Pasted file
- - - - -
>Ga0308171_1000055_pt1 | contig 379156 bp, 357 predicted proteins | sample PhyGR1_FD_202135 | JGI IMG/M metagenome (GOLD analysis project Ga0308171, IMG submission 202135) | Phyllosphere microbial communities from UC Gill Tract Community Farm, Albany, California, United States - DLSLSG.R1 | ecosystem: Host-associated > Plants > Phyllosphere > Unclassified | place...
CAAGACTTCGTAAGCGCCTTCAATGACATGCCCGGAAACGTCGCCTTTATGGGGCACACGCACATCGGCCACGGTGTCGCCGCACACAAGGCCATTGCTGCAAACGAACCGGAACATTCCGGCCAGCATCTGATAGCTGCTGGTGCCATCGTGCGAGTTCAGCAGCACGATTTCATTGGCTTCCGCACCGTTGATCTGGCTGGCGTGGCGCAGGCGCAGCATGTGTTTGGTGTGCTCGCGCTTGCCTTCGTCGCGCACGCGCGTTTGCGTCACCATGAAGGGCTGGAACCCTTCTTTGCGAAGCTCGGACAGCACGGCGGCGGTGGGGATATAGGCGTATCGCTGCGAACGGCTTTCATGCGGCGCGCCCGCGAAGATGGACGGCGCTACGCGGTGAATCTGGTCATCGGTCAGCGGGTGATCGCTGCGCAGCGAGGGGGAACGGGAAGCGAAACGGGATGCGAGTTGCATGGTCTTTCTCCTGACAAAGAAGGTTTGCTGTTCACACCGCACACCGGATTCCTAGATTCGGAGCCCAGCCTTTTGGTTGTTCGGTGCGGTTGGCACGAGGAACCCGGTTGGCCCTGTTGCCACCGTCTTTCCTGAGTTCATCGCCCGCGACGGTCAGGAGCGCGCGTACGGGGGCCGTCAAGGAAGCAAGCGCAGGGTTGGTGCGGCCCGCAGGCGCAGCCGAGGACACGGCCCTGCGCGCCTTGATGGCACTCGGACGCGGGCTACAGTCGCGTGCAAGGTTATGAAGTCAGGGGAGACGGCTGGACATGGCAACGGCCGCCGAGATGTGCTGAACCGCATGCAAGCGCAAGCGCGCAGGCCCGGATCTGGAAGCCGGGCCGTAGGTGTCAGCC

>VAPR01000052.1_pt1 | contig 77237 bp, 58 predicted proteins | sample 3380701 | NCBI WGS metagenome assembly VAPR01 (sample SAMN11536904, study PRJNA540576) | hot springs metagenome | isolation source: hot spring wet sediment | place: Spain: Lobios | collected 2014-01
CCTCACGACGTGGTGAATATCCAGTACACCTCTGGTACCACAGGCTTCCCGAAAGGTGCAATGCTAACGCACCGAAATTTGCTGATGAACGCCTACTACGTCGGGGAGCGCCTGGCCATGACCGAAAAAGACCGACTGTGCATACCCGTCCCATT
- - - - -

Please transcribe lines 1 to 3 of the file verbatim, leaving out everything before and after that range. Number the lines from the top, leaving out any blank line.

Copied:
>Ga0308171_1000055_pt1 | contig 379156 bp, 357 predicted proteins | sample PhyGR1_FD_202135 | JGI IMG/M metagenome (GOLD analysis project Ga0308171, IMG submission 202135) | Phyllosphere microbial communities from UC Gill Tract Community Farm, Albany, California, United States - DLSLSG.R1 | ecosystem: Host-associated > Plants > Phyllosphere > Unclassified | place...
CAAGACTTCGTAAGCGCCTTCAATGACATGCCCGGAAACGTCGCCTTTATGGGGCACACGCACATCGGCCACGGTGTCGCCGCACACAAGGCCATTGCTGCAAACGAACCGGAACATTCCGGCCAGCATCTGATAGCTGCTGGTGCCATCGTGCGAGTTCAGCAGCACGATTTCATTGGCTTCCGCACCGTTGATCTGGCTGGCGTGGCGCAGGCGCAGCATGTGTTTGGTGTGCTCGCGCTTGCCTTCGTCGCGCACGCGCGTTTGCGTCACCATGAAGGGCTGGAACCCTTCTTTGCGAAGCTCGGACAGCACGGCGGCGGTGGGGATATAGGCGTATCGCTGCGAACGGCTTTCATGCGGCGCGCCCGCGAAGATGGACGGCGCTACGCGGTGAATCTGGTCATCGGTCAGCGGGTGATCGCTGCGCAGCGAGGGGGAACGGGAAGCGAAACGGGATGCGAGTTGCATGGTCTTTCTCCTGACAAAGAAGGTTTGCTGTTCACACCGCACACCGGATTCCTAGATTCGGAGCCCAGCCTTTTGGTTGTTCGGTGCGGTTGGCACGAGGAACCCGGTTGGCCCTGTTGCCACCGTCTTTCCTGAGTTCATCGCCCGCGACGGTCAGGAGCGCGCGTACGGGGGCCGTCAAGGAAGCAAGCGCAGGGTTGGTGCGGCCCGCAGGCGCAGCCGAGGACACGGCCCTGCGCGCCTTGATGGCACTCGGACGCGGGCTACAGTCGCGTGCAAGGTTATGAAGTCAGGGGAGACGGCTGGACATGGCAACGGCCGCCGAGATGTGCTGAACCGCATGCAAGCGCAAGCGCGCAGGCCCGGATCTGGAAGCCGGGCCGTAGGTGTCAGCC

>VAPR01000052.1_pt1 | contig 77237 bp, 58 predicted proteins | sample 3380701 | NCBI WGS metagenome assembly VAPR01 (sample SAMN11536904, study PRJNA540576) | hot springs metagenome | isolation source: hot spring wet sediment | place: Spain: Lobios | collected 2014-01